La Agencia Episcopal de Ayuda y Desarrollo nos dice qué podemos hacer para una ayuda de primera emergencia.

• Para donar al Fondo de Respuesta al Huracán Harvey a fin de apoyar a las diócesis afectadas para que satisfagan las necesidades de sus vecinos más vulnerables después de este evento, consulte aquí
• Inscríbase en la página Listo para Servir para registrarse como posible voluntario en el futuro. El personal de la Agencia Episcopal de Ayuda y Desarrollo comparte estas listas con las diócesis cuando están dispuestas a reclutar a voluntarios externos
• El inserto de boletín para su uso este domingo está disponible aquí 
• Las últimas actualizaciones del programa de la Agencia Episcopal de Ayuda y Desarrollo están disponibles en Facebook y Twitter @EpiscopalRelief y aqui.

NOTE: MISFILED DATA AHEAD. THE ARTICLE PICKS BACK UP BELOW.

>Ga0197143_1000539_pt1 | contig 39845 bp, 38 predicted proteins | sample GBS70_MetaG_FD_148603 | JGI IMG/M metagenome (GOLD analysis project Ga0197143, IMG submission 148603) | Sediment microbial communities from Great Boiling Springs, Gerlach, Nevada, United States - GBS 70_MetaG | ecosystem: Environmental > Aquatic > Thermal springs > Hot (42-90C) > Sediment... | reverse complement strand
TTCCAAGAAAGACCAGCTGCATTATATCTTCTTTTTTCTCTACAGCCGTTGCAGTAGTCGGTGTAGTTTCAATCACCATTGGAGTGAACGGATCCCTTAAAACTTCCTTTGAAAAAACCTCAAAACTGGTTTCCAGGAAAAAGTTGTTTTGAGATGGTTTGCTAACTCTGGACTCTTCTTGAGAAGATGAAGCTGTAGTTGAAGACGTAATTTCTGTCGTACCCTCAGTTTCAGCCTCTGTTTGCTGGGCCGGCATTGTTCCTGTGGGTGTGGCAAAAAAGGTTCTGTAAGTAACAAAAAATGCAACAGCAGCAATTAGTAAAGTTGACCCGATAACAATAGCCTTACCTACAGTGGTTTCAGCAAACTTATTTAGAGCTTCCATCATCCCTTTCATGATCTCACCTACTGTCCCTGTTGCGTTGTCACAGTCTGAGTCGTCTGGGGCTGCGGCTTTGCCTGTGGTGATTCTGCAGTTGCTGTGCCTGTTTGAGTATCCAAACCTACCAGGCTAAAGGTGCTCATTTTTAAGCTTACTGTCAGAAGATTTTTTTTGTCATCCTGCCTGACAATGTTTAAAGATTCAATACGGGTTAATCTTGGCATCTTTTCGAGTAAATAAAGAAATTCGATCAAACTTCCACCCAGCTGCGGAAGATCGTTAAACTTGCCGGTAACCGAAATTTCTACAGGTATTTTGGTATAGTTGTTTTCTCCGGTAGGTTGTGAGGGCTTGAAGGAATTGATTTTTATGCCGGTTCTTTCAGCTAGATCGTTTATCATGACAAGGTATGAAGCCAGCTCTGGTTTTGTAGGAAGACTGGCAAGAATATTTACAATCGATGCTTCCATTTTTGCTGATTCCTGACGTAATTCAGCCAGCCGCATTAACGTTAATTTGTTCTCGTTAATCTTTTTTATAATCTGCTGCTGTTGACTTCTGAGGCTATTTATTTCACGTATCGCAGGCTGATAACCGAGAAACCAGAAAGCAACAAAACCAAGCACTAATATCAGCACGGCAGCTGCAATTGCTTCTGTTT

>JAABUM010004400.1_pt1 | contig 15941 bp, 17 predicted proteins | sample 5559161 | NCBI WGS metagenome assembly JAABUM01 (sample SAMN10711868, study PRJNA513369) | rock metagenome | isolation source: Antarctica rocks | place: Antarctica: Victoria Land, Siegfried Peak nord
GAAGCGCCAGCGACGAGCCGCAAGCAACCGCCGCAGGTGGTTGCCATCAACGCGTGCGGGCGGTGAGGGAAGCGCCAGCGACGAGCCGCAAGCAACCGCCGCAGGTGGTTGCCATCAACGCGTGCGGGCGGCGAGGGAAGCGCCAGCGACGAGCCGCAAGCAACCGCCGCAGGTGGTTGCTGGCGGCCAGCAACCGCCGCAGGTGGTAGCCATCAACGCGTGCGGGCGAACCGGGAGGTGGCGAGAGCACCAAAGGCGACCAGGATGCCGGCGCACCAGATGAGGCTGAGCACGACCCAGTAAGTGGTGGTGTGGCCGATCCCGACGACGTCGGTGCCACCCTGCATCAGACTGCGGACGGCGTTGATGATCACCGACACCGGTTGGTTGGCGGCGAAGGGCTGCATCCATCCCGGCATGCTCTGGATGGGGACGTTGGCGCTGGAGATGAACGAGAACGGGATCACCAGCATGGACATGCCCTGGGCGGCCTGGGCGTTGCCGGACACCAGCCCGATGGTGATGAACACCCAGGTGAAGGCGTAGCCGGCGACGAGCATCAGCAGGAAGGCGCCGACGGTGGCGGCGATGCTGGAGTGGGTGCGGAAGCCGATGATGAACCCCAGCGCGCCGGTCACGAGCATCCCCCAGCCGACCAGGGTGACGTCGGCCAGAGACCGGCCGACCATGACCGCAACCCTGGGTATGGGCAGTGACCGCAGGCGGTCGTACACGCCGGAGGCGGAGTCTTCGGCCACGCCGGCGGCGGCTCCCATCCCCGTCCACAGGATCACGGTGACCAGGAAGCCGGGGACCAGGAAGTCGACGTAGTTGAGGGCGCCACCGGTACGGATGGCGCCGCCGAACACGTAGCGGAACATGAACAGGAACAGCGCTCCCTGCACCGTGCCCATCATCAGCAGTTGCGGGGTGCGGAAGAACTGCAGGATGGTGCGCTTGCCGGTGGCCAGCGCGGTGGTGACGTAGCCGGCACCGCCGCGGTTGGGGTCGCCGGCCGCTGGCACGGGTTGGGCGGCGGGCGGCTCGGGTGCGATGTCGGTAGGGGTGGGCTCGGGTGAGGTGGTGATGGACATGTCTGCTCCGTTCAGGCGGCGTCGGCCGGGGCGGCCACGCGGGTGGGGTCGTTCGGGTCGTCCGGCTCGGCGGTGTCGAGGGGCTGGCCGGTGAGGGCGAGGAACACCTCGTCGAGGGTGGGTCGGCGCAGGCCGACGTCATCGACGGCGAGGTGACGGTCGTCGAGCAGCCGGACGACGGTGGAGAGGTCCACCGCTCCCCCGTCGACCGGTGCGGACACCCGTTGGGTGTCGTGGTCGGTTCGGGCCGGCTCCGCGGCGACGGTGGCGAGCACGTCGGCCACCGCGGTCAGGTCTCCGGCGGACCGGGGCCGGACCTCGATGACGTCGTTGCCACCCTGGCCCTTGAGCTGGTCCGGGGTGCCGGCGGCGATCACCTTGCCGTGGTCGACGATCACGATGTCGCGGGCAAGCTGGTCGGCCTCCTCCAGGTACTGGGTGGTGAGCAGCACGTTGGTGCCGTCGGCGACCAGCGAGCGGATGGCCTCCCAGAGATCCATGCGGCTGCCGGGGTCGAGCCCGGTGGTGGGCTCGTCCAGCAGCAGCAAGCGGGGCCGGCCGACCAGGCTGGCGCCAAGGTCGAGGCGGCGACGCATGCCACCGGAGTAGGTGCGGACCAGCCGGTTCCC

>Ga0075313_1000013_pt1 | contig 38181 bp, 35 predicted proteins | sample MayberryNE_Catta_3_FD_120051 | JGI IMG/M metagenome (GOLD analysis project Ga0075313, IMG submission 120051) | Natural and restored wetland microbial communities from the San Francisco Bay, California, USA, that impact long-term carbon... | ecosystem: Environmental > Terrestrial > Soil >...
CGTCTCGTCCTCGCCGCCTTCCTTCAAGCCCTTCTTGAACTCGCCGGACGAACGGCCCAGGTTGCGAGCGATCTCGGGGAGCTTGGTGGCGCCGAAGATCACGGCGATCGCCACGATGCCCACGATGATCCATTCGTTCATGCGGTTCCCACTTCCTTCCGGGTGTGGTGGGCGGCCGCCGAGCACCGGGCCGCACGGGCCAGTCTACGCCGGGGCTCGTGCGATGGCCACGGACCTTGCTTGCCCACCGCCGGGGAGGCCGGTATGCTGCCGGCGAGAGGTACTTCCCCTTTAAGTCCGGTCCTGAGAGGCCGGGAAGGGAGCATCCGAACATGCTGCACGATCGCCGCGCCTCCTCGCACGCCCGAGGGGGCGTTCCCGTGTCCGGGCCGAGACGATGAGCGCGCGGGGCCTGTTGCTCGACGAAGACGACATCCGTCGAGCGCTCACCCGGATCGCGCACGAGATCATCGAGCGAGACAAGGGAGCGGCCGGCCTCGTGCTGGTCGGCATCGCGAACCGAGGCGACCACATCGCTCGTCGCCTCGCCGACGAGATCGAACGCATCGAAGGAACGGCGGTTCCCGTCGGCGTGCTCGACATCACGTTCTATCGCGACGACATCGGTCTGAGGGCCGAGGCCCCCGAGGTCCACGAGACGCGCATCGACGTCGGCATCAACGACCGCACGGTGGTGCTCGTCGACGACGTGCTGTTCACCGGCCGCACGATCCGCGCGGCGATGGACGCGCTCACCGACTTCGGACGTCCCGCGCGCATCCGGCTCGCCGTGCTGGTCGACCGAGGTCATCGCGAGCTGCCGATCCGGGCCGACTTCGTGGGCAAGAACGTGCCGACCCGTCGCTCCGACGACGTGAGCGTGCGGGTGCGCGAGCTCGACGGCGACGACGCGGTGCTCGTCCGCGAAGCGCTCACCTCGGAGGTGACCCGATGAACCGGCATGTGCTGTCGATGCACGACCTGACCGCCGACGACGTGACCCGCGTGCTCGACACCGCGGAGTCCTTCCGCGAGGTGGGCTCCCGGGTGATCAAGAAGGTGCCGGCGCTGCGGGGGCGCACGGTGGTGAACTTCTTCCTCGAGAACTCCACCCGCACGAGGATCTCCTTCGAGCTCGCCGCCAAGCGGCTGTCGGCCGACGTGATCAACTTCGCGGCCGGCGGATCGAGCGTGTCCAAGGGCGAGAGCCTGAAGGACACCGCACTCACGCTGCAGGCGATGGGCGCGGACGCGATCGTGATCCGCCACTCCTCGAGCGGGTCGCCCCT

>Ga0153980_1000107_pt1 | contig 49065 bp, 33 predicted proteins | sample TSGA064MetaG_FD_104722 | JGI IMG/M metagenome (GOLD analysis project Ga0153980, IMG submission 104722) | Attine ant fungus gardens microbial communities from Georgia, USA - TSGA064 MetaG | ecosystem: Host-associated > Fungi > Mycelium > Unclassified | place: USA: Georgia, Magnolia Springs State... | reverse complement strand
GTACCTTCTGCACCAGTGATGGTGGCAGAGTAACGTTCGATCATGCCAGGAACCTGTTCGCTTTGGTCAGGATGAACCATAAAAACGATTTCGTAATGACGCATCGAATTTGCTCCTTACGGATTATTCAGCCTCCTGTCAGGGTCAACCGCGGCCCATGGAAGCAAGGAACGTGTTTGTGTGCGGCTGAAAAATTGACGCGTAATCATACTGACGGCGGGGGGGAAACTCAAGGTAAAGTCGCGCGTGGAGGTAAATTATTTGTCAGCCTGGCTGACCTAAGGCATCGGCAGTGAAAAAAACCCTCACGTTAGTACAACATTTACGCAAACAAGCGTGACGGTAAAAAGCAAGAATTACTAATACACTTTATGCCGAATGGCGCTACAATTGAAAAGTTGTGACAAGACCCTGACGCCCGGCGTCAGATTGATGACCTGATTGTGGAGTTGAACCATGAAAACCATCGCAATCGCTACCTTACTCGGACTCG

• Visite el sitio web de la Iglesia Episcopal  para obtener actualizaciones e información importante.

Mientras nuestros compañeros episcopales sirven a los necesitados, necesitan nuestra ayuda no sólo ahora o a corto plazo, sino a largo plazo. Nuestro apoyo a la Agencia Episcopal de Ayuda y Desarrollo es una forma tangible, práctica, eficaz y confiable de hacerlo, recen porlas personas de Texas y Luisiana cuyas vidas han sido cambiadas para siempre por el huracán Harvey.

Juntos somos la familia humana de Dios y nuestros esfuerzos en tiempos como estos realmente aportan apreciable ayudaa nuestras hermanas y hermanos en gran necesidad.

El Rvdmo. Michael B. Curry
Obispo Presidente y Primado
Iglesia Episcopal

Where do we go from here: chaos or community?

“In this moment – when the stain of bigotry has once again covered our land, and when hope, frankly, sometimes seems far away, when we must now remember new martyrs of the way of love like young Heather Heyer – it may help to remember the deep wisdom of the martyrs who have gone before.” – Presiding Bishop Curry